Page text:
Humor & Identity | Soumya Dhulekar
Texts From White Women After The Election is based directly on my experience after the election results. I am not a U.S. citizen, I am a permanent resident. I went to sleep on election night thinking that Hillary had to win, so I did not need to be there for the unnecessary suspense. I woke up to 10-12 texts and knew that Trump had won.
I thought these texts were from my mom or my friends who are POC, but they were all from white women! And the texts were all so sad and whiny and looking to me for answers! I even got calls from white women crying on the phone, wanting us to emotionally support each other through the election aftermath. I knew these texts and calls were intended to make me feel supported, but they actually made me angry. I realized these women thought that just because we are all women, we are equal, and we could talk about this election together. We absolutely cannot -- white women and women of color do not have the same experiences in the U.S. I could not even vote in this election. I had never felt more isolated.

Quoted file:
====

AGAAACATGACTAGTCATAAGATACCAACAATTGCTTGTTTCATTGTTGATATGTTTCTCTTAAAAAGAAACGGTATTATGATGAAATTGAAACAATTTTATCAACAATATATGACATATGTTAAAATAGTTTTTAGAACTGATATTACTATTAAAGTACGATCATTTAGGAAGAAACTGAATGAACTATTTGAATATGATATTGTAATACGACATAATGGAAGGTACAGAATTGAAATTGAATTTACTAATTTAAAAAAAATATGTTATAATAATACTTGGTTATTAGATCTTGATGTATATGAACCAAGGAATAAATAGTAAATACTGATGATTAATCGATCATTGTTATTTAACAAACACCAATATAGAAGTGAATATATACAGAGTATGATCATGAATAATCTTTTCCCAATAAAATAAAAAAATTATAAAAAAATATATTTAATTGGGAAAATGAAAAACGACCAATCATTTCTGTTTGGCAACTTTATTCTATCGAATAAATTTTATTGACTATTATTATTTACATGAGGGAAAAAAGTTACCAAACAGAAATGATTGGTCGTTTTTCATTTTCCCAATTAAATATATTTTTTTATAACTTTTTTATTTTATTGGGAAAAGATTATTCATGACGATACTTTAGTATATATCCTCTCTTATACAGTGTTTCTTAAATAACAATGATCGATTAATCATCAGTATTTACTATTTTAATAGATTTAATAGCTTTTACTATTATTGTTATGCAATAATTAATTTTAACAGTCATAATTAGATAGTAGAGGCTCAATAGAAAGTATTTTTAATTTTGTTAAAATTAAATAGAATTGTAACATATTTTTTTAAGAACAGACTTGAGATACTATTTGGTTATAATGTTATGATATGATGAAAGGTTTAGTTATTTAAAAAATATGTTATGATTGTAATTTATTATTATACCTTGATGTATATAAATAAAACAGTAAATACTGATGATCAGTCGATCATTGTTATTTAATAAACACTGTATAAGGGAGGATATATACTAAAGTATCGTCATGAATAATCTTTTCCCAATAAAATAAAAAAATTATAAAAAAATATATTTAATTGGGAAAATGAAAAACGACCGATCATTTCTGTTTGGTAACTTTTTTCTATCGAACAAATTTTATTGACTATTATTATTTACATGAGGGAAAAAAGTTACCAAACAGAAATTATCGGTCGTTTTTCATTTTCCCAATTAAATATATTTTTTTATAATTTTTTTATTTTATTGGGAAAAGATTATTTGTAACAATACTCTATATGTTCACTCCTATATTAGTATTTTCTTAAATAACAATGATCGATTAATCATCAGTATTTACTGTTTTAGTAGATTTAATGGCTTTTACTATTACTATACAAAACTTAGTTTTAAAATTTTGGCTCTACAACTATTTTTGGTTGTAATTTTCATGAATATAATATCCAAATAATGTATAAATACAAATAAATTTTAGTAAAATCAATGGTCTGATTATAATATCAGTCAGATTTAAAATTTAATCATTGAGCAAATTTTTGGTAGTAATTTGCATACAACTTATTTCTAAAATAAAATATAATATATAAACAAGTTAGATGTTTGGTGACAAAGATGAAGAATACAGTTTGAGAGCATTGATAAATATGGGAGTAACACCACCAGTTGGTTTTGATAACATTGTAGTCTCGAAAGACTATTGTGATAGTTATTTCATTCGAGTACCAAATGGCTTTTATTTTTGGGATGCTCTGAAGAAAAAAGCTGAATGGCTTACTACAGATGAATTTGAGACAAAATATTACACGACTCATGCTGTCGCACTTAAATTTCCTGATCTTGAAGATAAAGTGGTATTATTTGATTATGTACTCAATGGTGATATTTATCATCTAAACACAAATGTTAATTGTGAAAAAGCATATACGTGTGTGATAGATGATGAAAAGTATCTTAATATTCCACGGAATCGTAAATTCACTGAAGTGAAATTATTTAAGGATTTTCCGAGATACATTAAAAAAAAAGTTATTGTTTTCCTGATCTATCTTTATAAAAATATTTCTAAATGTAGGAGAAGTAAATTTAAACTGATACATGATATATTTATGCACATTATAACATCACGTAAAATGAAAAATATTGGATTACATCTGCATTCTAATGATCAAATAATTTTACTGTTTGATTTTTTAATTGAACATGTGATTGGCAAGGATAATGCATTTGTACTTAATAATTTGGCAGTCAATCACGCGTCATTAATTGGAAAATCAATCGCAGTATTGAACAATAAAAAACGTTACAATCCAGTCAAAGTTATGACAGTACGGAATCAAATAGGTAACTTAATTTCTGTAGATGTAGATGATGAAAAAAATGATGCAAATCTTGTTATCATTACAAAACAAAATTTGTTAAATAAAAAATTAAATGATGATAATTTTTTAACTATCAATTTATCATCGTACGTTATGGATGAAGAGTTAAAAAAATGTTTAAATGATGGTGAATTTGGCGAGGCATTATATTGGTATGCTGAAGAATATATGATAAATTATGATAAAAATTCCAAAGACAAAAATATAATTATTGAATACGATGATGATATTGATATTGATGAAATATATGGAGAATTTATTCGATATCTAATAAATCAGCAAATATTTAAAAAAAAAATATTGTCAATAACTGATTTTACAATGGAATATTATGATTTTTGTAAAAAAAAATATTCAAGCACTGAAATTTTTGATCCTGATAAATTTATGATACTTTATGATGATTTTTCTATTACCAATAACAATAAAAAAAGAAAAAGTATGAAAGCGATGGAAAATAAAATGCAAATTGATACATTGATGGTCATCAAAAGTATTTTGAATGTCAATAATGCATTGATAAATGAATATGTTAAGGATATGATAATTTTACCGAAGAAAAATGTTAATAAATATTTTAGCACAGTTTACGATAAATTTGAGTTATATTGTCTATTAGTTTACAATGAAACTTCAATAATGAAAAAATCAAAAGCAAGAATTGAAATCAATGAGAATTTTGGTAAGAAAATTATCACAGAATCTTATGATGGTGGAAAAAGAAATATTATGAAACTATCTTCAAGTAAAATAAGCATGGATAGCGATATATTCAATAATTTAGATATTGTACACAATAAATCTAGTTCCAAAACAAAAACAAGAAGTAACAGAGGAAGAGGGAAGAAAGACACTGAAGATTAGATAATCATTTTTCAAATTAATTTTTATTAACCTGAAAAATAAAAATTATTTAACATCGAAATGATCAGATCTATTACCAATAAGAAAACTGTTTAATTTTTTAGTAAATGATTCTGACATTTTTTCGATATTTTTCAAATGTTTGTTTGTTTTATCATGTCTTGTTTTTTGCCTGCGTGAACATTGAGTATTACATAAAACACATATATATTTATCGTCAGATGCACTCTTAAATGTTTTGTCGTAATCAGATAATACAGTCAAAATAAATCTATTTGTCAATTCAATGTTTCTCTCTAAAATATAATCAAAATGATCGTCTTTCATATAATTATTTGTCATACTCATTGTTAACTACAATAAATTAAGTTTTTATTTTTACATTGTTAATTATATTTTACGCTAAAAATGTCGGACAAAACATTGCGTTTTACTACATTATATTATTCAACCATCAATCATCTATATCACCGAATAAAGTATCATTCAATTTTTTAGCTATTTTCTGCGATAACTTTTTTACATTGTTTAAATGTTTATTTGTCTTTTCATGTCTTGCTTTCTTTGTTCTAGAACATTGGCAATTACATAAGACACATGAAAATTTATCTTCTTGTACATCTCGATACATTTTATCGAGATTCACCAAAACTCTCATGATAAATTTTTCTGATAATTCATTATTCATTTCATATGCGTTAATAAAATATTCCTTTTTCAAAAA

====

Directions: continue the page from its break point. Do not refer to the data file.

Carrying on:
Around that time, I was a year into doing comedy and had started doing stand-up, and I used the medium as a platform to write jokes to get out my frustrations. I noticed that women of color really responded to my jokes about white women after the election. I began to bring more humor into my comics and illustrations to aggressively and unapologetically talk about my Indian American identity -- everything from immigration struggles to my obsession with my office chair. My comics eventually evolved into a diary comic series project on Instagram, and then I started taking those comics and turning them into animations to screen at comedy shows. I Am Not Jay-Z is the first comic I turned into an animation.